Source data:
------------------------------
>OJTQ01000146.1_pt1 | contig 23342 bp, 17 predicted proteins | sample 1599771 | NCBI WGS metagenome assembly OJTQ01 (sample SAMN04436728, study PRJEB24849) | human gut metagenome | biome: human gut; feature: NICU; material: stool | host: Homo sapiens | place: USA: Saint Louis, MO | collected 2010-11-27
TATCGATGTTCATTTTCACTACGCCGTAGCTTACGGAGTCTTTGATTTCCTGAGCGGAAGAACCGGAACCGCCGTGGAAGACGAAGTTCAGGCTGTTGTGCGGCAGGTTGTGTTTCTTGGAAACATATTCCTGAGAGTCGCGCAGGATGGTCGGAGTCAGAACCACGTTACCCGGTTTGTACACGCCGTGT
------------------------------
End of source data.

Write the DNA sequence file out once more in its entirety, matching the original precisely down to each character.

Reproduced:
>OJTQ01000146.1_pt1 | contig 23342 bp, 17 predicted proteins | sample 1599771 | NCBI WGS metagenome assembly OJTQ01 (sample SAMN04436728, study PRJEB24849) | human gut metagenome | biome: human gut; feature: NICU; material: stool | host: Homo sapiens | place: USA: Saint Louis, MO | collected 2010-11-27
TATCGATGTTCATTTTCACTACGCCGTAGCTTACGGAGTCTTTGATTTCCTGAGCGGAAGAACCGGAACCGCCGTGGAAGACGAAGTTCAGGCTGTTGTGCGGCAGGTTGTGTTTCTTGGAAACATATTCCTGAGAGTCGCGCAGGATGGTCGGAGTCAGAACCACGTTACCCGGTTTGTACACGCCGTGT